What is the lengthiest spoken oath regularly required of witnesses in a formal legal trial? I believe the answer is: 374 words, in the legal courts of Burma (now Myanmar), until at least the middle of the nineteenth century.
That, anyway, is the longest I have found in examining legal documents and historical reports from the nations of the world over the past five hundred years. If anyone knows of, and can document, a longer oath, I would of course be pleased to hear of it.
The Burmese Oath
A English translation of the oath appears in Kenneth R.H. Mackenzie’s 1853 book Burmah and the Burmese, published in London. Mackenzie writes:
Witnesses, both in the civil and criminal causes, are sometimes examined upon oath, though not always. The oath is written in a small book of pa1m-leaves, and is held over the head of the witness. Foreigners, however, take their own oaths.
Mackenzie calls the small book The Book of Imprecations, but says that “the Burmese call it, the Book of the Oath.” It includes some sentiments for any witness who would testify untruthfully:
May all those who, in consequence of bribery from either party, do not speak the truth, incur the eight dangers and the ten punishments. May they be infected with all sorts of diseases.
Moreover, may they be destroyed by elephants, bitten and slain by serpents, killed and devoured by the devils and giants, the tigers, and other ferocious animals of the forest. May whoever asserts a falsehood be swallowed by the earth, may he perish by sudden death, may a thunderbolt from heaven slay him—the thunderbolt which is one of the arms of the Nat Deva.
May false witnesses die of bad diseases, be bitten by crocodiles, be drowned. May they become poor, hated of the king. May they have calumniating enemies, may they be driven away, may they become utterly wretched, may every one ill-treat them, and raise lawsuits against them. May they be killed with swords, lances, and every sort of weapon. May they be precipitated into the eight great hells and the 120 smaller ones. May they be tormented. May they be changed into dogs. And, if finally they become men, may they be slaves a thousand and ten thousand times. May all their undertakings, thoughts, and desires, ever remain as worthless as a heap of cotton burnt by the fire.
When it comes time for the witness to speak, says Mackenzie, “The book of the oath is held over the deponent’s head, and he says:”
I will speak the truth. If I speak not the truth, may it be through the influence of the laws of demerit, viz., passion, anger, folly, pride, false opinion, immodesty, hard heartedness, and scepticism, so that when I and my relations are on land, land animals, as tigers, elephants, buffaloes, poisonous serpents, scorpions, &c., shall seize, crush, and bite us, so that we shall certainly die. Let the calamities occasioned by fire, water, rulers, thieves, and enemies oppress and destroy us, till we perish and come to utter destruction. Let us be subject to all the calamities that are within the body, and all that axe without the body. May we be seized with madness, dumbness, blindness, deafness, leprosy, and hydrophobia. May we be struck with thunderbolts and lightning, and come to sudden death. In the midst of not speaking truth may I be taken with vomiting clotted black blood, and suddenly die before the assembled people. When I am going by water, may the water Nats assault me, the boat be upset, and the property lost; and may alligators, porpoises, sharks, or other sea monsters, seize and crush me to death; and when I change worlds, may I not arrive among men or Nats, but suffer unmixed punishment and regret, in the utmost wretchedness, among the four states of punishment, Hell, Prita, Beasts, and Athurakai.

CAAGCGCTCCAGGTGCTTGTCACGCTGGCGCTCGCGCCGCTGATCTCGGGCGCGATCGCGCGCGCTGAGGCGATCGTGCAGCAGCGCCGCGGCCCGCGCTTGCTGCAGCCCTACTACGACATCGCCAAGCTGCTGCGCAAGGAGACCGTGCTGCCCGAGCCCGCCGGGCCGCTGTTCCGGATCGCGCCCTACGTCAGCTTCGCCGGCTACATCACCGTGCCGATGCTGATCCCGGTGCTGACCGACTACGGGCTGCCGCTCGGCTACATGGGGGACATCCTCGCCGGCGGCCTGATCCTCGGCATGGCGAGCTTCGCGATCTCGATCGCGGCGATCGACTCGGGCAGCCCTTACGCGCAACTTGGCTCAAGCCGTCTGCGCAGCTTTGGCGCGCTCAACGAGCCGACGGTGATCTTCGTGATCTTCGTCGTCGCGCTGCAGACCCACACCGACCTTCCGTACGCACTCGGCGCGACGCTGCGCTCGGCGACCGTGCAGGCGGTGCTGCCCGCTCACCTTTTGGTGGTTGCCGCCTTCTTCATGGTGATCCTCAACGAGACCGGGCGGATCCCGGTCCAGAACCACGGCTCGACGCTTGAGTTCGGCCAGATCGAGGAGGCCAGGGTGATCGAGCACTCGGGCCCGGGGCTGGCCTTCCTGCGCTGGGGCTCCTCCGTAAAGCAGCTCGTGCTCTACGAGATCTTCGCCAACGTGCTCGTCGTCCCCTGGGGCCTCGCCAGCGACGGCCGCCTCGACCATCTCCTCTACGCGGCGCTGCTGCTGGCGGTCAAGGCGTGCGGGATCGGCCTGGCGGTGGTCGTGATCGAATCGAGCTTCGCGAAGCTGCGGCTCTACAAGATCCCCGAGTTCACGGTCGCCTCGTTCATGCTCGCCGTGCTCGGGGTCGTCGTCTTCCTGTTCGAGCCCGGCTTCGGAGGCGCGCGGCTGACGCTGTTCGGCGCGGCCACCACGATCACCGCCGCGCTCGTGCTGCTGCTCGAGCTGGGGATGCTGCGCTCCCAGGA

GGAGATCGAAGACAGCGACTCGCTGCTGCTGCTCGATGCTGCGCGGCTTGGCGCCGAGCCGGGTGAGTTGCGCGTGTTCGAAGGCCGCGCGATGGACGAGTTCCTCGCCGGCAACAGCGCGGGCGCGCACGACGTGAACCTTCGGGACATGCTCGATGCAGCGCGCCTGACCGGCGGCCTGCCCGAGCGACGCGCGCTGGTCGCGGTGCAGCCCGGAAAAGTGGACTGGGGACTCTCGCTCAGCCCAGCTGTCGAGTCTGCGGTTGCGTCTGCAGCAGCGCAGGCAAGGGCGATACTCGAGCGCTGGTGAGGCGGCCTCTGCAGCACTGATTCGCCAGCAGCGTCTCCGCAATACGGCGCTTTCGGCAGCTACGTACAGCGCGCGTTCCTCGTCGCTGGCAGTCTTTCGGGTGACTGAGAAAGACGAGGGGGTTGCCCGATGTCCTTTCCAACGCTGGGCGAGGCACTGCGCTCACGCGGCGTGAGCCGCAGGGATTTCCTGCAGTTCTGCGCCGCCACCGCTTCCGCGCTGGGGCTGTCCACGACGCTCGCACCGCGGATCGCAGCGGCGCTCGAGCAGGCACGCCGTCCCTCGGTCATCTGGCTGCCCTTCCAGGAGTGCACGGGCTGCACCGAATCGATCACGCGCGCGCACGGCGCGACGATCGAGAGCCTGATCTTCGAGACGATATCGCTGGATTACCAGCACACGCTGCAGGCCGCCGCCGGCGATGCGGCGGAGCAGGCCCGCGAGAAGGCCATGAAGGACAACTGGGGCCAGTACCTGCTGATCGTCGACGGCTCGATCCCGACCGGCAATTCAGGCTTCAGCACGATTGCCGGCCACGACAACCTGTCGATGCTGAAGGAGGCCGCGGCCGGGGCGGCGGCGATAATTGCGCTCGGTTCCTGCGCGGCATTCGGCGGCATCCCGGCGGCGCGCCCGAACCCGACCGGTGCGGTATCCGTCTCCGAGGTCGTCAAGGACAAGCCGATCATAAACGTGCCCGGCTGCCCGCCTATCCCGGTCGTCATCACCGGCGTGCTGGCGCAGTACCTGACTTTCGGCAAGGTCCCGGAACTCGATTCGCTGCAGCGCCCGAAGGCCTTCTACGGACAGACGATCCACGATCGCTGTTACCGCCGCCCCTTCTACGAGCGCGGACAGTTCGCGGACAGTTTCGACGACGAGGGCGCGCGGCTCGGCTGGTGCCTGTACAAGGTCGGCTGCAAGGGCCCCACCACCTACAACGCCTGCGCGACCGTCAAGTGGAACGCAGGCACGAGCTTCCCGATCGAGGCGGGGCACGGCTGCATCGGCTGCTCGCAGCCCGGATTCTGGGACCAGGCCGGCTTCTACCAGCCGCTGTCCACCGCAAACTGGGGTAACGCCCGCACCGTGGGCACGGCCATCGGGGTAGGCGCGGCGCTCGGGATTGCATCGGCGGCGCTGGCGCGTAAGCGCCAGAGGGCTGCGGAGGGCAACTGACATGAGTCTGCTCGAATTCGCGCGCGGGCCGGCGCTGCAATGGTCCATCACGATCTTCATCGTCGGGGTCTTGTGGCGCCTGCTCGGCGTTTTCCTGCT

If I speak the truth, may I and my relations, through the influence of the ten laws of merit, and on account of the efficacy of truth, be freed from all calamities within and without the body; and may evils which have not yet come, be warded far away. May the ten calamities and five enemies also be kept faraway. May the thunderbolts and lightning, the Nat of the waters, and all sea anima1s, love me, that I may be safe from them. May my prosperity increase like the rising sun and the waxing moon; and may the seven possessions, the seven laws, and the seven [merits of the virtuous, be permanent in my person; and when I change worlds, may I not go to the four states of punishment, but attain the happiness of men and Nats, and realize merit, reward, and perfect calm.1
After the concluding thoughts of hope and cheer, the witness, if he is still alive and not seized with madness, dumbness, blindness, deafness, leprosy, and hydrophobia, testifies.
1. Mackenzie goes on to say: “The last term requires explanation. It is the Buddhistic state of extreme delight, called nib’han, or nieban.”
Burmah and the Burmese, Kenneth R.H. Mackenzie, Geo. Routledge & Co., London, 1853.
(Images from I Can Has Cheezburger)
__________________________This article is republished with permission from the March-April 2009 issue of the Annals of Improbable Research. You can download or purchase back issues of the magazine, or subscribe to receive future issues. Or get a subscription for someone as a gift!
Visit their website for more research that makes people LAUGH and then THINK.